Handel wrote Messiah for modest vocal and instrumental ensembles, with optional settings for many of the individual numbers. In the years after his death, the work was adapted for performance on a much larger scale, with giant orchestras and choirs.
Percy Aldridge Grainger
Percy Aldridge Grainger was an Australian-born composer, arranger and pianist. In the course of a long and innovative career he played a prominent role in the revival of interest in British folk music in the early years of the 20th century. He also made many adaptations of other composers’ works. Grainger was born in Australia and emigrated at age 13 to Germany for musical training at the Hoch Conservatory in Frankfurt. Between 1901 and 1914 he was based in London, where he established himself first as a society pianist and later as a concert performer, composer and collector of original folk melodies. As his reputation grew he met many of the significant figures in European music, forming important friendships with Frederick Delius and Edvard Grieg. He became a champion of Nordic music and culture, his enthusiasm for which he often expressed in private letters.
Shephard’s Hey is a sprightly and very familiar traditional British folk song with a simple melodic statement. The piece is often found in the repertoire of experienced folk musicians. The arrangement builds in intensity and tempo through the final musical punctuation. Subtle intricacies are clearly demonstrated with the addition of characteristic counter melodic material.
Christmas Eve Sarajevo 12/24
“Christmas Eve/Sarajevo 12/24” is an instrumental first released on the Savatage album Dead Winter Dead in 1995 and re-released by the Trans-Siberian Orchestra the following year. The piece was inspired by a lone cello player playing a forgotten Christmas carol in war-torn Sarajevo during the period of the Bosnian War 1992-95, written by the New York born composer and lyricist Paul O’Neill. O’Neill has been affiliated with Savatage and The Trans-Siberian Orchestra, both rock bands of the late ‘90’s.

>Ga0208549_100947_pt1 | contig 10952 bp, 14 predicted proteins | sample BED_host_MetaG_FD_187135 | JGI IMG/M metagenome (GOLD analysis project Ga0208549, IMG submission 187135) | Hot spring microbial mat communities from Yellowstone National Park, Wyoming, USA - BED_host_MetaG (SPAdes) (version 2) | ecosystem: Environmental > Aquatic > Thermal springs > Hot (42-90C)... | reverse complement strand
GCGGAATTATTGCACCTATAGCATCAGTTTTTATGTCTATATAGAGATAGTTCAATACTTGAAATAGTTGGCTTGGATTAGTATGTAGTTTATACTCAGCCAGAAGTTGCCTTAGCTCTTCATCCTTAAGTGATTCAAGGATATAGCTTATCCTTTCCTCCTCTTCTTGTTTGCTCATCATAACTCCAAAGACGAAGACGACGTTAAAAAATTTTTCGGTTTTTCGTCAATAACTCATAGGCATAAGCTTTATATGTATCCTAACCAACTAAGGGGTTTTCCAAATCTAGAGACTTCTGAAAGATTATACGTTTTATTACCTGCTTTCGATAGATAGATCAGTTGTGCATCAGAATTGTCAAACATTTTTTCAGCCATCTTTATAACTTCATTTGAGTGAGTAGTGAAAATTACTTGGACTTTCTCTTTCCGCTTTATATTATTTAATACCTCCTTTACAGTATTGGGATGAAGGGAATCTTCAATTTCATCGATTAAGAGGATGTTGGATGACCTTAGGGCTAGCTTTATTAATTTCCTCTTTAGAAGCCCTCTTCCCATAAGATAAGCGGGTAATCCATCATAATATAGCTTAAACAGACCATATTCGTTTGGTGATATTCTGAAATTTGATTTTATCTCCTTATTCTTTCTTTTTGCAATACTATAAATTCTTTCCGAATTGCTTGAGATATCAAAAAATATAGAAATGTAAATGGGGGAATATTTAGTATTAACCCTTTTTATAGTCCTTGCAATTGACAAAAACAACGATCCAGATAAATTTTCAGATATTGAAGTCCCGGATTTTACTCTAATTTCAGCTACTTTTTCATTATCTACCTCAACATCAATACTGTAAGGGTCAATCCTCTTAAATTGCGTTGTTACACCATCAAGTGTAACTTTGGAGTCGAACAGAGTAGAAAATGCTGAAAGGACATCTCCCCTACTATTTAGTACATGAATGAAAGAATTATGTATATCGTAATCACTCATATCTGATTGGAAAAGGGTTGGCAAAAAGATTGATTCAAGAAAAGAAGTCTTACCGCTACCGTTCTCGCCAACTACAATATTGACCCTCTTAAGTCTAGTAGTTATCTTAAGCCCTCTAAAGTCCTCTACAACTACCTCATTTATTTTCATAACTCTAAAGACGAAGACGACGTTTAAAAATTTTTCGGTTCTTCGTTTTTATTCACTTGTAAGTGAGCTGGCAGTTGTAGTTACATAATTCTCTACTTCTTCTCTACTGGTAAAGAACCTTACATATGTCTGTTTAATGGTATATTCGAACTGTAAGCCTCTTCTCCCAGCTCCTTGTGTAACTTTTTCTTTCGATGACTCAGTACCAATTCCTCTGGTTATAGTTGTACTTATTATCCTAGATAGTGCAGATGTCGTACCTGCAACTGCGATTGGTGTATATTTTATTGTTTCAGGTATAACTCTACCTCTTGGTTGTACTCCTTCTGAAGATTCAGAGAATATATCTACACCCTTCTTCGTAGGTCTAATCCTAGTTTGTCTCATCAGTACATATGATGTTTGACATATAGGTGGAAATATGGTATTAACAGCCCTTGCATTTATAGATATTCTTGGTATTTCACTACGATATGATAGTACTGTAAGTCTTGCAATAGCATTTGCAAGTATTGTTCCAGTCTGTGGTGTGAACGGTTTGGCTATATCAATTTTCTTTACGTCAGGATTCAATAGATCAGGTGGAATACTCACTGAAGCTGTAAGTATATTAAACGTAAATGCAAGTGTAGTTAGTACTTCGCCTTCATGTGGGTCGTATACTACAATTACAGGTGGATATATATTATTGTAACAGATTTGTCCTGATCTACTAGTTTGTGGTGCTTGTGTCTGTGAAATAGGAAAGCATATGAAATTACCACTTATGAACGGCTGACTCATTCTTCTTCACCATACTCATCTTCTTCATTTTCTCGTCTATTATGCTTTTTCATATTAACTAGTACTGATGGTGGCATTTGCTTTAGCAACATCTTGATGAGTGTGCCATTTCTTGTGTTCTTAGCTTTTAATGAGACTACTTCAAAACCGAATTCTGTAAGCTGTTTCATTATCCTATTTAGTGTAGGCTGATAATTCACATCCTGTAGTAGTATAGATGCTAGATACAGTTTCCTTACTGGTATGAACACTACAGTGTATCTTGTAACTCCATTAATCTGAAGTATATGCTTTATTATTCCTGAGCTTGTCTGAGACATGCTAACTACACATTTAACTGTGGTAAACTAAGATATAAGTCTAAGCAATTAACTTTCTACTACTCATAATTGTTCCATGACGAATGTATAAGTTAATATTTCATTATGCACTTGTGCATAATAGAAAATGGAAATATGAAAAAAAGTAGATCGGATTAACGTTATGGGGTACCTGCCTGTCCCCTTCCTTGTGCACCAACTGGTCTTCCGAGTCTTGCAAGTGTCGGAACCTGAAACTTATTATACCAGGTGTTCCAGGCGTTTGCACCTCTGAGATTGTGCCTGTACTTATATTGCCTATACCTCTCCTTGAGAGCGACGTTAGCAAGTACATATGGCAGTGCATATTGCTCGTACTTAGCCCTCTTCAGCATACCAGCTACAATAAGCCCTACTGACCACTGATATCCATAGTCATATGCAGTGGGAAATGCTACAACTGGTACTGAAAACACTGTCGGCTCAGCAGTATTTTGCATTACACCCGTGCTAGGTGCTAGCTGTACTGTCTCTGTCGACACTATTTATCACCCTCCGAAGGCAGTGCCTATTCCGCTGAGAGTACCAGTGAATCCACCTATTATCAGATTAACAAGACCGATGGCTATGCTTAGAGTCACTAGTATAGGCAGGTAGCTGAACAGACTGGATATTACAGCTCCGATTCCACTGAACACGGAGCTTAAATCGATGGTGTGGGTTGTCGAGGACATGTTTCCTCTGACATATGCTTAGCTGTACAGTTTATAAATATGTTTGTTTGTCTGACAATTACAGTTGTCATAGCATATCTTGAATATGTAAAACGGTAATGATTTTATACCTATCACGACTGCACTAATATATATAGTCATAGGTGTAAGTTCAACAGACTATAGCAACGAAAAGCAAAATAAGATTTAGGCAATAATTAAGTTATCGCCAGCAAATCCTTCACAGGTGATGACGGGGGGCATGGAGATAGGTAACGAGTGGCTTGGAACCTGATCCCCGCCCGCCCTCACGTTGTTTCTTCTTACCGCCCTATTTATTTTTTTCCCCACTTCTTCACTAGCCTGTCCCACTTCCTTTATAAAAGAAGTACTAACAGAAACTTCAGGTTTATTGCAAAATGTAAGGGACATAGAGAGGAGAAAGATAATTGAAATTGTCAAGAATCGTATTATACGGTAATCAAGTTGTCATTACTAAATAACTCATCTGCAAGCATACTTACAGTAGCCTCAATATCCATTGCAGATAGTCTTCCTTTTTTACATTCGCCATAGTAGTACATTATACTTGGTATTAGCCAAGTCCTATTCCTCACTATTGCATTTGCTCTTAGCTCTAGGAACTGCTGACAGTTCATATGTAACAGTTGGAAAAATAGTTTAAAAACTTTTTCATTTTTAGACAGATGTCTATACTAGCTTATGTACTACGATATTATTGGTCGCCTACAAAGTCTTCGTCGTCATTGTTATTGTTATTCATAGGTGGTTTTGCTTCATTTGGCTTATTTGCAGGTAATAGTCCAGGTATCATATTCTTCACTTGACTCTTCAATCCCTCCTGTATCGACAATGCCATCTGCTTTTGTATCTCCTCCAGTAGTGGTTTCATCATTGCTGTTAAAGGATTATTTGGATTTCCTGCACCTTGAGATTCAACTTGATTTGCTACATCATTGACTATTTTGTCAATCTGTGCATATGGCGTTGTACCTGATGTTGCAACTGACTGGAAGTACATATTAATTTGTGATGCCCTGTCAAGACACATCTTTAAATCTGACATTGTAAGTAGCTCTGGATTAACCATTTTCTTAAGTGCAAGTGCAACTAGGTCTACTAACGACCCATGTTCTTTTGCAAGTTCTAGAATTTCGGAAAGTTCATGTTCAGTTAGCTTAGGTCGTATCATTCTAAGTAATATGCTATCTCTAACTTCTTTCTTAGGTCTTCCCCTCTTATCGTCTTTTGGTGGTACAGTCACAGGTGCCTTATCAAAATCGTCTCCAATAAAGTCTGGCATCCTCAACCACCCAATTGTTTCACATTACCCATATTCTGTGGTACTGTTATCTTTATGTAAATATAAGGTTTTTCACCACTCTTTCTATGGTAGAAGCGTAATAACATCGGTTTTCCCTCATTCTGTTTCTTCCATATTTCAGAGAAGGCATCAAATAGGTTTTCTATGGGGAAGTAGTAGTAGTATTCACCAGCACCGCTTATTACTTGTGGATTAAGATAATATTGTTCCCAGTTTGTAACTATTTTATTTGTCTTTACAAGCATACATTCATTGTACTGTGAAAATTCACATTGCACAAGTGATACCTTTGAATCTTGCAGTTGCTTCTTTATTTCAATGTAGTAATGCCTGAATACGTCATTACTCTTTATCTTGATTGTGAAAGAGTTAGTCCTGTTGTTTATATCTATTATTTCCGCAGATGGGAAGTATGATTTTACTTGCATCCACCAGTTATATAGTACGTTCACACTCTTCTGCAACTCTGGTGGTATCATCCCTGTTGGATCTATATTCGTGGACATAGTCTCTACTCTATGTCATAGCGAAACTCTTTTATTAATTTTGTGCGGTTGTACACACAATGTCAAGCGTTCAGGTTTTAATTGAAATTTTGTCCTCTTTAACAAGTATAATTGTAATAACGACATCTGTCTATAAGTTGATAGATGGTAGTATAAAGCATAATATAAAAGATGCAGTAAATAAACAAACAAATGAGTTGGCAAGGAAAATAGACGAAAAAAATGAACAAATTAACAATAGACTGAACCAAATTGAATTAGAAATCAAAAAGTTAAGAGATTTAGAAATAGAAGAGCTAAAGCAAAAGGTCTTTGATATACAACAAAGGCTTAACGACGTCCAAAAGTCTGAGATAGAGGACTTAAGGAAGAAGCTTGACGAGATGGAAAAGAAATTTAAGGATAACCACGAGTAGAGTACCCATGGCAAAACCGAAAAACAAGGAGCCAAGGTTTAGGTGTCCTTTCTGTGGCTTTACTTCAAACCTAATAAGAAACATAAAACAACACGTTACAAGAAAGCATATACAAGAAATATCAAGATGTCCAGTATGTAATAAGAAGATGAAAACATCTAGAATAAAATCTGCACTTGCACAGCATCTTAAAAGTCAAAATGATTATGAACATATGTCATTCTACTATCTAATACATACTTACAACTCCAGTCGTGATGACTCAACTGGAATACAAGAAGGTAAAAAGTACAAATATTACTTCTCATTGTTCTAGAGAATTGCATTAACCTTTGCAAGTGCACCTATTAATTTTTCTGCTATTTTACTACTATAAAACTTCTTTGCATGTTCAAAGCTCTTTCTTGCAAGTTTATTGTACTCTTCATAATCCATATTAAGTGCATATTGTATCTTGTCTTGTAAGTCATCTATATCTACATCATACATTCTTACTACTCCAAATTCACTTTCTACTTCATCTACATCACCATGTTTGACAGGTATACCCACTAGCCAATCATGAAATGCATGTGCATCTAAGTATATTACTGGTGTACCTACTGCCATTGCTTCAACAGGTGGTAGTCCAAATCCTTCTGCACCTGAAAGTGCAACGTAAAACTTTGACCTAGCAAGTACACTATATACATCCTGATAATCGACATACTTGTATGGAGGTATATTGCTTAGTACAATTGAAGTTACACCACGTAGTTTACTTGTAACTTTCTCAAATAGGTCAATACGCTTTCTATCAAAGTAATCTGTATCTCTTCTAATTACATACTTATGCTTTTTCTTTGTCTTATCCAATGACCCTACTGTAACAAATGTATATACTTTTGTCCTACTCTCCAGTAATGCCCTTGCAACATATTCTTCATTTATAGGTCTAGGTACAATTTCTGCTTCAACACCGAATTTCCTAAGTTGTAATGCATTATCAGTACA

Hanukkah Light is an orchestral setting of historic Jewish holiday music in celebration of Hanukkah. In this work Bavel takes popular Jewish folk melodies and presents them in a popular symphonic sound.
In 1942, during a very difficult time for the U. S., Paramount Pictures released a film musical based on Irving Berlin’s idea for a screenplay. His concept was centered around an inn that opened only on public holidays. The film production was begun in 1940 by Paramount with Berlin having signed an exclusive contract to write the music for the film.
The film was an enormous success in the U.S. and the U.K., the highest grossing film musical to that time. It was expected that “Be Careful, It’s My Heart” would be the most popular song from the movie. Although that song did well, it was “White Christmas” that topped the charts in October 1942 and stayed there for eleven weeks. This song has remained a favorite of Americans for 70+ years, being played again and again during the Christmas holidays here and internationally, during which time we are often reminded that the tune was written by a Jewish composer.
Concert Notes by Jim Adams